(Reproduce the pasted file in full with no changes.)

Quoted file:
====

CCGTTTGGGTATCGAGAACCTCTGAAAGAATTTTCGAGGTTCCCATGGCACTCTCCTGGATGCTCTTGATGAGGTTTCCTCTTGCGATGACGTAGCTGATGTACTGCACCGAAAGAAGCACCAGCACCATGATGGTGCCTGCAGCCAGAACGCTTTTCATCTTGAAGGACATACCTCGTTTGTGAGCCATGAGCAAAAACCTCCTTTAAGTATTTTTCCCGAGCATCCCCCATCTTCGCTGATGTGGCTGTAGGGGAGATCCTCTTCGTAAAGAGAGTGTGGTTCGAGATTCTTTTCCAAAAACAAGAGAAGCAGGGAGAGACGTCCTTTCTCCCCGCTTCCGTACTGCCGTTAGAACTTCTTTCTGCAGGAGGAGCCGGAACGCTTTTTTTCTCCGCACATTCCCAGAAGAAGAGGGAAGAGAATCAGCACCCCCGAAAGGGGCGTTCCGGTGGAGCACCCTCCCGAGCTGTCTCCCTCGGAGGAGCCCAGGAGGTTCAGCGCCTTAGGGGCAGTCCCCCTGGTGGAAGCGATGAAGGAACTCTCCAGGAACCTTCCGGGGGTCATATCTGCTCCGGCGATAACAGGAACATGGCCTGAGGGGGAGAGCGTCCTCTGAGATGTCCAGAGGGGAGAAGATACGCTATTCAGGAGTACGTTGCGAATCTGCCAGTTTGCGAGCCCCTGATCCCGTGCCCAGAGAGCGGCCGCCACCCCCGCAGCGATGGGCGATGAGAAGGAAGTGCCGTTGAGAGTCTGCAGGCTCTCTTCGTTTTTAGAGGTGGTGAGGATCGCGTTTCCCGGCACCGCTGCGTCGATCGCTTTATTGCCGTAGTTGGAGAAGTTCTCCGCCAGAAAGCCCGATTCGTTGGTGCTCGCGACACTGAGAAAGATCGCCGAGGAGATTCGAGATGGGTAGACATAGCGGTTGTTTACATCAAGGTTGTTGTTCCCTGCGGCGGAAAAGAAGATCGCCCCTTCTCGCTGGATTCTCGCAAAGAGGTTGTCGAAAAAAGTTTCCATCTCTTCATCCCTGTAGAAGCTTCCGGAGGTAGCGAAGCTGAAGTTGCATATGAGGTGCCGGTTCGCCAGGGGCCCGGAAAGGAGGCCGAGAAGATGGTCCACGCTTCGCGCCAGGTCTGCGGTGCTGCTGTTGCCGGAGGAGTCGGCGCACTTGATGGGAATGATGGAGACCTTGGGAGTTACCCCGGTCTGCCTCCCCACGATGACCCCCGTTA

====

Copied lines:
CCGTTTGGGTATCGAGAACCTCTGAAAGAATTTTCGAGGTTCCCATGGCACTCTCCTGGATGCTCTTGATGAGGTTTCCTCTTGCGATGACGTAGCTGATGTACTGCACCGAAAGAAGCACCAGCACCATGATGGTGCCTGCAGCCAGAACGCTTTTCATCTTGAAGGACATACCTCGTTTGTGAGCCATGAGCAAAAACCTCCTTTAAGTATTTTTCCCGAGCATCCCCCATCTTCGCTGATGTGGCTGTAGGGGAGATCCTCTTCGTAAAGAGAGTGTGGTTCGAGATTCTTTTCCAAAAACAAGAGAAGCAGGGAGAGACGTCCTTTCTCCCCGCTTCCGTACTGCCGTTAGAACTTCTTTCTGCAGGAGGAGCCGGAACGCTTTTTTTCTCCGCACATTCCCAGAAGAAGAGGGAAGAGAATCAGCACCCCCGAAAGGGGCGTTCCGGTGGAGCACCCTCCCGAGCTGTCTCCCTCGGAGGAGCCCAGGAGGTTCAGCGCCTTAGGGGCAGTCCCCCTGGTGGAAGCGATGAAGGAACTCTCCAGGAACCTTCCGGGGGTCATATCTGCTCCGGCGATAACAGGAACATGGCCTGAGGGGGAGAGCGTCCTCTGAGATGTCCAGAGGGGAGAAGATACGCTATTCAGGAGTACGTTGCGAATCTGCCAGTTTGCGAGCCCCTGATCCCGTGCCCAGAGAGCGGCCGCCACCCCCGCAGCGATGGGCGATGAGAAGGAAGTGCCGTTGAGAGTCTGCAGGCTCTCTTCGTTTTTAGAGGTGGTGAGGATCGCGTTTCCCGGCACCGCTGCGTCGATCGCTTTATTGCCGTAGTTGGAGAAGTTCTCCGCCAGAAAGCCCGATTCGTTGGTGCTCGCGACACTGAGAAAGATCGCCGAGGAGATTCGAGATGGGTAGACATAGCGGTTGTTTACATCAAGGTTGTTGTTCCCTGCGGCGGAAAAGAAGATCGCCCCTTCTCGCTGGATTCTCGCAAAGAGGTTGTCGAAAAAAGTTTCCATCTCTTCATCCCTGTAGAAGCTTCCGGAGGTAGCGAAGCTGAAGTTGCATATGAGGTGCCGGTTCGCCAGGGGCCCGGAAAGGAGGCCGAGAAGATGGTCCACGCTTCGCGCCAGGTCTGCGGTGCTGCTGTTGCCGGAGGAGTCGGCGCACTTGATGGGAATGATGGAGACCTTGGGAGTTACCCCGGTCTGCCTCCCCACGATGACCCCCGTTA